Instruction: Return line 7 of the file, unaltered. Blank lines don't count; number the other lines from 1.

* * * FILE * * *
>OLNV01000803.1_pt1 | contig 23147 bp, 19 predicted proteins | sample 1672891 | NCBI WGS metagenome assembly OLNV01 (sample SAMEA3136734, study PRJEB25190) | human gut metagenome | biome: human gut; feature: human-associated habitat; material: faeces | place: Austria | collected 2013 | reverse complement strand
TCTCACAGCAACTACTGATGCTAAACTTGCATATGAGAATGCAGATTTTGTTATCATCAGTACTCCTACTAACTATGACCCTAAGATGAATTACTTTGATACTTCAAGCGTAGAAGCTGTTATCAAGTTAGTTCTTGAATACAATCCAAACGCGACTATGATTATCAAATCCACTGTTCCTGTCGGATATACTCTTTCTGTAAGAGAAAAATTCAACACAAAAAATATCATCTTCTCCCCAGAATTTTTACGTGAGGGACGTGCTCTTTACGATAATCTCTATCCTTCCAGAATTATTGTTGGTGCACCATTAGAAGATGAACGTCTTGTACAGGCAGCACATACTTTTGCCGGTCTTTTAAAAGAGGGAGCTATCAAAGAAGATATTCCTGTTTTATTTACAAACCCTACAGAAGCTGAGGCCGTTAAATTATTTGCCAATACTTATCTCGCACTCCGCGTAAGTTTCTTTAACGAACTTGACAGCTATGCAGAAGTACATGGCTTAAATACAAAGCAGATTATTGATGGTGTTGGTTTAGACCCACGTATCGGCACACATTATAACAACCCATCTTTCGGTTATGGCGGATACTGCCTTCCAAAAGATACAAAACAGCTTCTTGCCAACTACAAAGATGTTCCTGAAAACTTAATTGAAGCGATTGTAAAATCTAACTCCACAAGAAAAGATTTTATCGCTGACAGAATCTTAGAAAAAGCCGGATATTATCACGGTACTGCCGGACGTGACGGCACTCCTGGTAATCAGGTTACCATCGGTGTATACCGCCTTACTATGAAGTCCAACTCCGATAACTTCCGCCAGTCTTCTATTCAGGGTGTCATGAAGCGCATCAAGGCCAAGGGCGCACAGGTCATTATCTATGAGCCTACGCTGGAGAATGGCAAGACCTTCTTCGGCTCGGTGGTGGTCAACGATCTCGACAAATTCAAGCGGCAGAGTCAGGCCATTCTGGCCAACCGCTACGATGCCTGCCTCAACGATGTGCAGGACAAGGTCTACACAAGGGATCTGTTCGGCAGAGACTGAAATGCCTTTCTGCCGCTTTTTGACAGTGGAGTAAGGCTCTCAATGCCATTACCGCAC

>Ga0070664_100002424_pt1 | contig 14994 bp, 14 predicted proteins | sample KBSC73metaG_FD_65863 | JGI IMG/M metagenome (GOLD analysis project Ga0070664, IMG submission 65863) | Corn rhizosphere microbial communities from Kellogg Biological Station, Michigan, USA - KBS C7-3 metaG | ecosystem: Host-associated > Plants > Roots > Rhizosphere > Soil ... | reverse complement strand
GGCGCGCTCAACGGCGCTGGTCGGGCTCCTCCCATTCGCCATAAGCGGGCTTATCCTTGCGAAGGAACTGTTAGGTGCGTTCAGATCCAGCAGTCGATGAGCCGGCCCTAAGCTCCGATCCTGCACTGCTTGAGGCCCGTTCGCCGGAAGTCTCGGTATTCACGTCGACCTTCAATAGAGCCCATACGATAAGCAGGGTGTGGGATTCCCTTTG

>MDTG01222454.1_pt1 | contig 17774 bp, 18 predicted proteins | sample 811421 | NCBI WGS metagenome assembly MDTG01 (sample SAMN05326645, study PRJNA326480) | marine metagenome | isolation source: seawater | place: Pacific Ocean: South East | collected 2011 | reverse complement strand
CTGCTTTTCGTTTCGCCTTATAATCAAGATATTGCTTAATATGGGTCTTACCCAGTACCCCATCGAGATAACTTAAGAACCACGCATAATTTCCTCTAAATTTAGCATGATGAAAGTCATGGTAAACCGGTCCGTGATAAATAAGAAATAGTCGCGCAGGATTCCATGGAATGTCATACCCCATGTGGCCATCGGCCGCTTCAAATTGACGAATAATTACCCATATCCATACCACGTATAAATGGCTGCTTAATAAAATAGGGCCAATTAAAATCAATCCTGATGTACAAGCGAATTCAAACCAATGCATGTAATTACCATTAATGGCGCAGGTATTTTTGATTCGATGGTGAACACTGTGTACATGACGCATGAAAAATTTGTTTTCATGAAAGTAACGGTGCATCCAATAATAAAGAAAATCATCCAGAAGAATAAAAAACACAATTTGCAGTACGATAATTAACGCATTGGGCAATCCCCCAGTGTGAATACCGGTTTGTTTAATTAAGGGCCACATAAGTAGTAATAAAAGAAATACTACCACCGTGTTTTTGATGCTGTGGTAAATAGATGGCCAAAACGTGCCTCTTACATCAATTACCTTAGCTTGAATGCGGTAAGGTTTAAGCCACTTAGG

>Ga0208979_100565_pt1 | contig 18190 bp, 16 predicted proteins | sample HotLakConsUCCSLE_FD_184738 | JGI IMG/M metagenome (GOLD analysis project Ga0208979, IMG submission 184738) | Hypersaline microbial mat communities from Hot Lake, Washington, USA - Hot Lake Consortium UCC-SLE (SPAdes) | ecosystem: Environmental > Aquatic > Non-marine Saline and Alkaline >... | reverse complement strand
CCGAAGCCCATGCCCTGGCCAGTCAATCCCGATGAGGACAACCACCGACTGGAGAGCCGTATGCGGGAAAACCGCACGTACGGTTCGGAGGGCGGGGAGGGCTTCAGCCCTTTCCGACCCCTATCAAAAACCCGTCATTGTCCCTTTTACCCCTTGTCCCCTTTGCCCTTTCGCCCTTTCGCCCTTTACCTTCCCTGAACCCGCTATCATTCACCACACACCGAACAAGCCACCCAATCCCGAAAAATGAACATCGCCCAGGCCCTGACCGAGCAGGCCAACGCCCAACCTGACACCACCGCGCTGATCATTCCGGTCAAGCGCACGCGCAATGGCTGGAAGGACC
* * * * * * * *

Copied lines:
>Ga0208979_100565_pt1 | contig 18190 bp, 16 predicted proteins | sample HotLakConsUCCSLE_FD_184738 | JGI IMG/M metagenome (GOLD analysis project Ga0208979, IMG submission 184738) | Hypersaline microbial mat communities from Hot Lake, Washington, USA - Hot Lake Consortium UCC-SLE (SPAdes) | ecosystem: Environmental > Aquatic > Non-marine Saline and Alkaline >... | reverse complement strand